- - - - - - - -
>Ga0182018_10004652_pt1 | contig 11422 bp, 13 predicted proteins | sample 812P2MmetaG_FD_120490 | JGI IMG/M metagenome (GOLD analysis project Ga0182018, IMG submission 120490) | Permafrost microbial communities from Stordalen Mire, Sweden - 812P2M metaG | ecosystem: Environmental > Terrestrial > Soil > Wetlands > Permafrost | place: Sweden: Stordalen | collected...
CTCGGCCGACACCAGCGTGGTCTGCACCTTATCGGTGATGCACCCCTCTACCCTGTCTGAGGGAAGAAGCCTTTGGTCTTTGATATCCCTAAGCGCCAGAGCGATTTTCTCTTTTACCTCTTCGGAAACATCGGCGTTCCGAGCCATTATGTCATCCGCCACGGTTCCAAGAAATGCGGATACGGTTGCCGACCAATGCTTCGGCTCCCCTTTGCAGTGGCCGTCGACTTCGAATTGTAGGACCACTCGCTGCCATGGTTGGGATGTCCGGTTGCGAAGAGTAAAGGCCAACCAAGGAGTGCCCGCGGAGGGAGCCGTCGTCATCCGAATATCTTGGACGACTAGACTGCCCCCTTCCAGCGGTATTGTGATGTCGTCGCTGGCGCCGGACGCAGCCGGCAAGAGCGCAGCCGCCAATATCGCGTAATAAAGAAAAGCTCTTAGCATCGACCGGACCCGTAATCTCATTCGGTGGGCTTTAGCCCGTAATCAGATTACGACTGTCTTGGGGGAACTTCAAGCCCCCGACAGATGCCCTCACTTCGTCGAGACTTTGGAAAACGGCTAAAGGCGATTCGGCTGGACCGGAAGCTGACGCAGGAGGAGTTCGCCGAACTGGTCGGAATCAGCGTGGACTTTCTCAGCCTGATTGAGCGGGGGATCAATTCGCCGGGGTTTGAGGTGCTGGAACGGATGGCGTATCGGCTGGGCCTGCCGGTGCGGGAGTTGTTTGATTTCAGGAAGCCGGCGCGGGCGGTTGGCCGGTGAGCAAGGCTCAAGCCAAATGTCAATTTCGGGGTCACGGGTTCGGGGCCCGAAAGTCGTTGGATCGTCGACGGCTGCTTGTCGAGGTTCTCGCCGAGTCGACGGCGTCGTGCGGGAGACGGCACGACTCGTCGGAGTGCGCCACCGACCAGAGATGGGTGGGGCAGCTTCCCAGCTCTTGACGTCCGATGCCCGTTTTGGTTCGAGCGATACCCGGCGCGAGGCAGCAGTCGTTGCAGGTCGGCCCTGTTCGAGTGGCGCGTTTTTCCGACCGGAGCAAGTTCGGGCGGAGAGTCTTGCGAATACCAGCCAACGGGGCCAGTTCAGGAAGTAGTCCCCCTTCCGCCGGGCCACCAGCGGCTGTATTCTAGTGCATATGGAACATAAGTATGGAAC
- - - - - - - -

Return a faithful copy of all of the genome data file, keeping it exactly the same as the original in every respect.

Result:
>Ga0182018_10004652_pt1 | contig 11422 bp, 13 predicted proteins | sample 812P2MmetaG_FD_120490 | JGI IMG/M metagenome (GOLD analysis project Ga0182018, IMG submission 120490) | Permafrost microbial communities from Stordalen Mire, Sweden - 812P2M metaG | ecosystem: Environmental > Terrestrial > Soil > Wetlands > Permafrost | place: Sweden: Stordalen | collected...
CTCGGCCGACACCAGCGTGGTCTGCACCTTATCGGTGATGCACCCCTCTACCCTGTCTGAGGGAAGAAGCCTTTGGTCTTTGATATCCCTAAGCGCCAGAGCGATTTTCTCTTTTACCTCTTCGGAAACATCGGCGTTCCGAGCCATTATGTCATCCGCCACGGTTCCAAGAAATGCGGATACGGTTGCCGACCAATGCTTCGGCTCCCCTTTGCAGTGGCCGTCGACTTCGAATTGTAGGACCACTCGCTGCCATGGTTGGGATGTCCGGTTGCGAAGAGTAAAGGCCAACCAAGGAGTGCCCGCGGAGGGAGCCGTCGTCATCCGAATATCTTGGACGACTAGACTGCCCCCTTCCAGCGGTATTGTGATGTCGTCGCTGGCGCCGGACGCAGCCGGCAAGAGCGCAGCCGCCAATATCGCGTAATAAAGAAAAGCTCTTAGCATCGACCGGACCCGTAATCTCATTCGGTGGGCTTTAGCCCGTAATCAGATTACGACTGTCTTGGGGGAACTTCAAGCCCCCGACAGATGCCCTCACTTCGTCGAGACTTTGGAAAACGGCTAAAGGCGATTCGGCTGGACCGGAAGCTGACGCAGGAGGAGTTCGCCGAACTGGTCGGAATCAGCGTGGACTTTCTCAGCCTGATTGAGCGGGGGATCAATTCGCCGGGGTTTGAGGTGCTGGAACGGATGGCGTATCGGCTGGGCCTGCCGGTGCGGGAGTTGTTTGATTTCAGGAAGCCGGCGCGGGCGGTTGGCCGGTGAGCAAGGCTCAAGCCAAATGTCAATTTCGGGGTCACGGGTTCGGGGCCCGAAAGTCGTTGGATCGTCGACGGCTGCTTGTCGAGGTTCTCGCCGAGTCGACGGCGTCGTGCGGGAGACGGCACGACTCGTCGGAGTGCGCCACCGACCAGAGATGGGTGGGGCAGCTTCCCAGCTCTTGACGTCCGATGCCCGTTTTGGTTCGAGCGATACCCGGCGCGAGGCAGCAGTCGTTGCAGGTCGGCCCTGTTCGAGTGGCGCGTTTTTCCGACCGGAGCAAGTTCGGGCGGAGAGTCTTGCGAATACCAGCCAACGGGGCCAGTTCAGGAAGTAGTCCCCCTTCCGCCGGGCCACCAGCGGCTGTATTCTAGTGCATATGGAACATAAGTATGGAAC